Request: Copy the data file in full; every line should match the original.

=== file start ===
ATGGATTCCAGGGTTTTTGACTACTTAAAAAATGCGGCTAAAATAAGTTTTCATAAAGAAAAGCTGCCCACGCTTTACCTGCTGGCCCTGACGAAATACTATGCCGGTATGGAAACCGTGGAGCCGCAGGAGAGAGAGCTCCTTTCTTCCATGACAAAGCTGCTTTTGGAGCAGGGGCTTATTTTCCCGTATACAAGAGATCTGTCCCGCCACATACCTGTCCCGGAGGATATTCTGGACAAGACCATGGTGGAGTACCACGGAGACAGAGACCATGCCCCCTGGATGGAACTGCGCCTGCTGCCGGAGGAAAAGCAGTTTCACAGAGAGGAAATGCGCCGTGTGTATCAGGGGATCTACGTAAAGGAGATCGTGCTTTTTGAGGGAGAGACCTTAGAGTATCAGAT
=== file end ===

ATGGATTCCAGGGTTTTTGACTACTTAAAAAATGCGGCTAAAATAAGTTTTCATAAAGAAAAGCTGCCCACGCTTTACCTGCTGGCCCTGACGAAATACTATGCCGGTATGGAAACCGTGGAGCCGCAGGAGAGAGAGCTCCTTTCTTCCATGACAAAGCTGCTTTTGGAGCAGGGGCTTATTTTCCCGTATACAAGAGATCTGTCCCGCCACATACCTGTCCCGGAGGATATTCTGGACAAGACCATGGTGGAGTACCACGGAGACAGAGACCATGCCCCCTGGATGGAACTGCGCCTGCTGCCGGAGGAAAAGCAGTTTCACAGAGAGGAAATGCGCCGTGTGTATCAGGGGATCTACGTAAAGGAGATCGTGCTTTTTGAGGGAGAGACCTTAGAGTATCAGAT